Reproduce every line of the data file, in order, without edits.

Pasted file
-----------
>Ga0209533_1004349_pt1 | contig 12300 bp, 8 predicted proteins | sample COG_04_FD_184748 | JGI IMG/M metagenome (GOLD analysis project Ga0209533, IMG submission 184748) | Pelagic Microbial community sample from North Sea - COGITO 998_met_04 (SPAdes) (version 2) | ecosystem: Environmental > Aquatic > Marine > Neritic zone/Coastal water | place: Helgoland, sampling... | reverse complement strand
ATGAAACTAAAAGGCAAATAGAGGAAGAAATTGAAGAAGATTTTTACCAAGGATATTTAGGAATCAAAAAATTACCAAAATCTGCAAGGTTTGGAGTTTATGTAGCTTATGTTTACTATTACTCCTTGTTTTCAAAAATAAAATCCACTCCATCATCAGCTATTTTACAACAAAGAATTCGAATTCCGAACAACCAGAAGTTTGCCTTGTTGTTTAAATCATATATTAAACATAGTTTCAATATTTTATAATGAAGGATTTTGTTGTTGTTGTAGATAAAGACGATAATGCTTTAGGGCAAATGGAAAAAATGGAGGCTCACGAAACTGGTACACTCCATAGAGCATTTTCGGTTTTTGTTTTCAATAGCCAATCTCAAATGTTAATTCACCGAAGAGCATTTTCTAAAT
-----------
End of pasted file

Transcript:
>Ga0209533_1004349_pt1 | contig 12300 bp, 8 predicted proteins | sample COG_04_FD_184748 | JGI IMG/M metagenome (GOLD analysis project Ga0209533, IMG submission 184748) | Pelagic Microbial community sample from North Sea - COGITO 998_met_04 (SPAdes) (version 2) | ecosystem: Environmental > Aquatic > Marine > Neritic zone/Coastal water | place: Helgoland, sampling... | reverse complement strand
ATGAAACTAAAAGGCAAATAGAGGAAGAAATTGAAGAAGATTTTTACCAAGGATATTTAGGAATCAAAAAATTACCAAAATCTGCAAGGTTTGGAGTTTATGTAGCTTATGTTTACTATTACTCCTTGTTTTCAAAAATAAAATCCACTCCATCATCAGCTATTTTACAACAAAGAATTCGAATTCCGAACAACCAGAAGTTTGCCTTGTTGTTTAAATCATATATTAAACATAGTTTCAATATTTTATAATGAAGGATTTTGTTGTTGTTGTAGATAAAGACGATAATGCTTTAGGGCAAATGGAAAAAATGGAGGCTCACGAAACTGGTACACTCCATAGAGCATTTTCGGTTTTTGTTTTCAATAGCCAATCTCAAATGTTAATTCACCGAAGAGCATTTTCTAAAT